Air France-KLM and SAS: what to expect next?

Air France-KLM’s acquisition of a stake in SAS is unlikely to change anything in the short term, and even in the long term there are a number of grey areas.

Since the deal was announced, customers of both airlines have been asking a lot of questions, and have come up with scenarios ranging from the most ambitious (a major global group is being created which will dominate the airline business, especially in the case of upcoming takeover of TAP) to the most alarmist (SAS is going through the mill). And as is often the case, the truth will certainly lie somewhere in between.

An operation awaiting approval

First and foremost, we’re talking about an operation that’s still awaiting the green light from the relevant authorities. As stated in the Air France-KLM press release, this is subject to “certain conditions and regulatory approvals including, but not limited to, approval by the European Commission, the US court overseeing the Chapter 11 reorganization and, in respect of SAS AB, the Swedish court.“.

Can it fail at this stage? We don’t think so, but it may take some time. Today, for example, Lufthansa is still waiting for the green light from the EU for its takeover of ITA (since May 2023), and Korean Air’s takeover of Asiana is still under investigation, even though the merger project dates back to November 2020!

At the same time, the EU has announced that it will be more watchful, demanding and strict regarding future mergers and acquisitions: Air France-KLM and Lufthansa Group are clearly in the sights of the European authorities.

How long will it be before the deal is approved? 6 months? 1 year? 2 years? More? Hardly anyone can say today, but we wouldn’t be surprised if in a year’s time we’re still asking ourselves the same question.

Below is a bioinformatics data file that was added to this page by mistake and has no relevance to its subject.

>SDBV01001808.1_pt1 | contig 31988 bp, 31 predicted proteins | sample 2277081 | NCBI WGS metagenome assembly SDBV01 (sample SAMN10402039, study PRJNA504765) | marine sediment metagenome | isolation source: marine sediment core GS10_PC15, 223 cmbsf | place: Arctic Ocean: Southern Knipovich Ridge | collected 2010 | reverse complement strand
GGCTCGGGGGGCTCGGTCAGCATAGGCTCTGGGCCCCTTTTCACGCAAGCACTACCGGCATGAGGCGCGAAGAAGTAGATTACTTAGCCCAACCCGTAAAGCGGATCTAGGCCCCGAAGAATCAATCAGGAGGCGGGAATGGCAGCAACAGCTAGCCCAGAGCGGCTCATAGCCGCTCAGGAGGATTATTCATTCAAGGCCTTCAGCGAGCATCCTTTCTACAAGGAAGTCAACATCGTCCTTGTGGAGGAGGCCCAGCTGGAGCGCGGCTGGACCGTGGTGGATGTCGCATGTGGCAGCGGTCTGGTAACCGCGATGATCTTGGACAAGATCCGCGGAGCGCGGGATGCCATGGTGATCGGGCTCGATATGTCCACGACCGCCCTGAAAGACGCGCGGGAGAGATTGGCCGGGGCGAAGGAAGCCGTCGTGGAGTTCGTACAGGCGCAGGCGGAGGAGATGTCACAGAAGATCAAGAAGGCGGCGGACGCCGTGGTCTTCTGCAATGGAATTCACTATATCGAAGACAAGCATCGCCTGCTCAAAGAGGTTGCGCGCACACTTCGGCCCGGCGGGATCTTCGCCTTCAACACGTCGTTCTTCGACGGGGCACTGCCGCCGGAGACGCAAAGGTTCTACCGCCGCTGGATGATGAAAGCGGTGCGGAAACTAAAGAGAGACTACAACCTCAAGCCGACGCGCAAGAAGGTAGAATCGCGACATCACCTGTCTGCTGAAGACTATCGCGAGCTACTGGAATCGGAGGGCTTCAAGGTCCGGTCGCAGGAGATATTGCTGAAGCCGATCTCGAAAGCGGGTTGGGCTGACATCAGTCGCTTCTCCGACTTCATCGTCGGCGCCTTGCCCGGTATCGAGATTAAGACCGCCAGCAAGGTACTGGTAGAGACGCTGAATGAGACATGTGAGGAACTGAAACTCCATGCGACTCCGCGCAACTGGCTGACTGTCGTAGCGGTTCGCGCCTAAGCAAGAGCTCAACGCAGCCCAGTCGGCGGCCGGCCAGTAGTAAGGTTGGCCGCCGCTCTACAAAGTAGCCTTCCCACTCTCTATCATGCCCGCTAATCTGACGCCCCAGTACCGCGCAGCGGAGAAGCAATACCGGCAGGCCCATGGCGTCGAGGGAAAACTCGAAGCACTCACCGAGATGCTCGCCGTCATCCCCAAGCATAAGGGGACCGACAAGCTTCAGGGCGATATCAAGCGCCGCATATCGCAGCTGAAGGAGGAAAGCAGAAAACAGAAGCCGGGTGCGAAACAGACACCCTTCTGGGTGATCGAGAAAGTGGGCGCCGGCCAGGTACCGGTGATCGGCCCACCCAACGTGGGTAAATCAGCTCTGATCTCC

Firstly, for the reasons given above.

Secondly, because with privatization and the subsequent takeover of TAP due in 2024, the EU may want to wait until it has a global vision of what competition will look like in Europe after that.

Finally, Air France-KLM has indicated that it intends to bring SAS into the transatlantic joint venture with Delta and Virgin Atlantic. This raises other questions in terms of competition.

And we don’t know whether the EU will take into account any hypothetical indirect consequences. In fact, international long-haul traffic from Scandinavia is quite low: SAS, Qatar Airways, Emirates, Ethiopian Airlines, Singapore Airlines, Thai…. If SAS leaves Star Alliance and stops supplying the flights of the latter two to Roissy or Amsterdam, won’t they stop serving Scandinavia to refocus on Frankfurt and be fed by Lufthansa? And if so, could it be that competition will be profoundly affected?

And what happens if the quid pro quos demanded are such that Air France-KLM no longer sees any point in the deal?

However, it’s only once these approvals have been received that the rest of the plan can unfold. Namely, SAS’s exit from Star Alliance to join Skyteam, an essential prerequisite for finally setting up the commercial partnership that is currently the only concrete and certain consequence of the acquisition of a stake.

But you don’t get into or out of an alliance by snapping your fingers. This will have a major impact on the alliances, the airlines concerned and their loyalty programs. Of course, work will begin beforehand, without waiting for EU approval, but once this has been obtained, it will still be many months before the switchover takes place, if only because of the IT consequences and the fact that passengers must be given time to turn around once they see no point in having their future flights credited with points on a program from an alliance that doesn’t interest them.

While it’s reasonable to assume that the deal will go ahead, it remains to be seen what the terms will be, and whether we’re talking about a matter of several months or several years.